At a time when the industry seems satisfied with softwood lumber sales being fueled by increased housing starts south of the border and a low Canadian dollar, solid wood producers should be concerned about the trend toward more modular and offsite building construction using engineered structural building products, instead of single 2 X 4’s and 2 X 6’s. If this trend continues, the softwood lumber market for building construction materials may not continue to be business as usual.

The solution could be joint ventures among small, medium and large dimension lumber producers to provide the materials that the building industry may demand in future—especially if the industry is serious about achieving more market share in the commercial/industrial building sector and as multi-residential buildings are built taller.

There seems to be a preference to encourage single companies to commercialize processes that bring new products like cellulose nanocrystals (CNC) and cellulose filaments (CF) to the market.

I believe this is a weak approach and tends to pit one forest company against another. A much better approach would be to create larger groups of joint venture partners, with everyone having some skin in the game, to more quickly and widely create the marketing pipelines for these types of new products.

The reality is that in the much bigger picture, Canadian companies are not really competing with each other for market share especially in more advanced materials. Canada is competing with Brazil, Finland, the U.S., Malaysia, and others to create and dominate the market for new products—and yes, dominance should be the goal to encourage further investment.

Single source development and marketing of new wood-based materials does us greater harm than good because, inevitably, whatever head start we may create for ourselves in the development of technology will be lost by small and slow commercialization efforts.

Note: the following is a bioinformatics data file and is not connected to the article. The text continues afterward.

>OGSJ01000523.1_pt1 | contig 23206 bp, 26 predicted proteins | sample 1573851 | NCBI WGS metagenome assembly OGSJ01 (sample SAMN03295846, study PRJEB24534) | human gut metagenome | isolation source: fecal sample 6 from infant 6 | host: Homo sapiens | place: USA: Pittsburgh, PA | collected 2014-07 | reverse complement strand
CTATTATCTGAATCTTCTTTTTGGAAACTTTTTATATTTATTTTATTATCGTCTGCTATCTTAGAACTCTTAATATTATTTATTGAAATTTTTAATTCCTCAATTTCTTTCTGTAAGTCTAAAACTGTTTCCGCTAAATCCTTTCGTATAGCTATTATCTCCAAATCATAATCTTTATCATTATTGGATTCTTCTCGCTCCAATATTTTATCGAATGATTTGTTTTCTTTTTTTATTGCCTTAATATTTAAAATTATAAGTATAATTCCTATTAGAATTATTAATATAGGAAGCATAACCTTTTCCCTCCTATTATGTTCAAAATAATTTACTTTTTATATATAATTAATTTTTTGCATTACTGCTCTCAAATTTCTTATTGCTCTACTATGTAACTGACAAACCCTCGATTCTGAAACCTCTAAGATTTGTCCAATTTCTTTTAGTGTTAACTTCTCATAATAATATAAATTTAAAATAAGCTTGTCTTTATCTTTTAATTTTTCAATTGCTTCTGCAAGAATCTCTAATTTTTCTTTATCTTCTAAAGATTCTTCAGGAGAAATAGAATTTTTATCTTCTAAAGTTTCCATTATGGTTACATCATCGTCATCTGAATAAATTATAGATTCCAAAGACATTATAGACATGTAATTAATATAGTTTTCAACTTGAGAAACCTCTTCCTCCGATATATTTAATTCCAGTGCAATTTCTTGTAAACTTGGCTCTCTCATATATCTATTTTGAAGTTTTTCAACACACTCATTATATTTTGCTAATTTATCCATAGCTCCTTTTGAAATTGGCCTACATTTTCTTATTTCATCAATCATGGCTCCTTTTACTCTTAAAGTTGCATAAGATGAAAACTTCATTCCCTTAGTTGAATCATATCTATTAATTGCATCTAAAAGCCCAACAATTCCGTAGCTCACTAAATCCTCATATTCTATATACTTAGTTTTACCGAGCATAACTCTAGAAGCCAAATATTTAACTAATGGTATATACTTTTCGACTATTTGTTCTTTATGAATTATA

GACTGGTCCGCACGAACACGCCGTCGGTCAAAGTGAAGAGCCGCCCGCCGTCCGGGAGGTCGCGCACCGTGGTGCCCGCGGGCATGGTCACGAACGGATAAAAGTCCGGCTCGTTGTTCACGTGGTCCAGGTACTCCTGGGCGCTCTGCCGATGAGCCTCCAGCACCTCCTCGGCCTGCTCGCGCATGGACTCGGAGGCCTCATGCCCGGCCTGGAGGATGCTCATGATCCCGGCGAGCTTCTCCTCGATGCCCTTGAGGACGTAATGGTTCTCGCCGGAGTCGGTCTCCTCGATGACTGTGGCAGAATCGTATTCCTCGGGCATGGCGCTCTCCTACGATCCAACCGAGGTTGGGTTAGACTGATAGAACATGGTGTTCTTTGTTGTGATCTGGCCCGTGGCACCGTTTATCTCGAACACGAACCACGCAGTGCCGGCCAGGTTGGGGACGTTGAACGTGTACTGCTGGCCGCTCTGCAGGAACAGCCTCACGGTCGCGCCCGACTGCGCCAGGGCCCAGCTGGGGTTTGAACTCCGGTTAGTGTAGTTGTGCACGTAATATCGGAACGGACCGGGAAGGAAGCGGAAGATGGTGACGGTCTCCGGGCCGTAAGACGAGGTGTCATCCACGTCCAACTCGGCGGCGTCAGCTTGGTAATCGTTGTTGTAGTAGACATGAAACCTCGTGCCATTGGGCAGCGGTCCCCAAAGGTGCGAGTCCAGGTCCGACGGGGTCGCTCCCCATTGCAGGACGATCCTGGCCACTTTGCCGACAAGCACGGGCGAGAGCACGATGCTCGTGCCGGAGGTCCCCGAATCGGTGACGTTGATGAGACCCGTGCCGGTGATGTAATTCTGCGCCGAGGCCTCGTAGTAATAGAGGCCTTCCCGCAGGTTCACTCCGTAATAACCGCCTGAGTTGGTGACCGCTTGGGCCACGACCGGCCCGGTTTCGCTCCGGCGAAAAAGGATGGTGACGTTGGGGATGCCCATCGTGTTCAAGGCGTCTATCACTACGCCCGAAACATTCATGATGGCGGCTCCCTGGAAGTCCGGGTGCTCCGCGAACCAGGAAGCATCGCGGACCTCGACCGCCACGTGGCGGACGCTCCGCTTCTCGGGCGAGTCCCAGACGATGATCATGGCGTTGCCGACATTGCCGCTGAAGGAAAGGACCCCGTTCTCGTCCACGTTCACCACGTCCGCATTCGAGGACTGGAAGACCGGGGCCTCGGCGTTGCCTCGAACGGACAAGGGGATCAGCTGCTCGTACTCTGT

I understand the importance of protecting patents. But at what point does a mild obsession with patent protection start to hinder commercialization? We are stronger, together.

Here’s an example of how the energy sector does business. Among the project partners in Syncrude’s oilsands project at Mildred Lake near Fort McMurray are direct competitors like Suncor, Imperial Oil, Murphy Oil, the Canadian Oilsands Partnership, Nexen, and Mocol Energy. Somehow, these companies managed to sit around a boardroom table and hammer out a joint venture deal. Unfortunately when it comes to the Canadian forestry sector, there seems to be more interest in the takeover than the joint venture.

What certainly represents a legitimate concern—and is the biggest unknown—is the actual size of the pie for new structural building products and bio-materials. The market may seem small in some cases, but with more joint venture partners, it becomes much easier to build a bigger pie.

I am absolutely convinced that there is room for everyone in the Canadian forest industry to profit in the development of new markets for building products. Unfortunately, there seem to be too many Canadian forest companies not satisfied unless they own the whole pie, and this is the crux of concern that the Canadian forest industry’s growth will become stunted down the road. This shortsighted quest to achieve immediate shareholder value by attempting to own or dominate a market for a new building product or advanced bio-material may result in a short term benefit, but the entire industry will feel the pain down the road when other countries do a better job of capturing market share for these products.

One area where there is an immediate opportunity for joint ventures is production of large-scale bio-energy using forest slash and short rotation woody biomass. Developing centralized power production plants so that transportation costs are equally shared by the joint venture partners is one way to manage this cost. Also, supplementing this fuel source with short rotation woody biomass plantations close to a power facility can also factor into the viability of these plants.

As to earning a fair rate for this power, some provinces and U.S. states already have experience with feed-in-tariffs (FITS) where power generation from more environmentally friendly sources is offered a guaranteed rate to encourage investment, recognizing the benefit to combating climate change that these projects represent. This beats the annual ritual of burning slash piles, and also provides many new job and business opportunities—there is zero reason for burning slash piles if the industry can join forces and be part of green energy generation.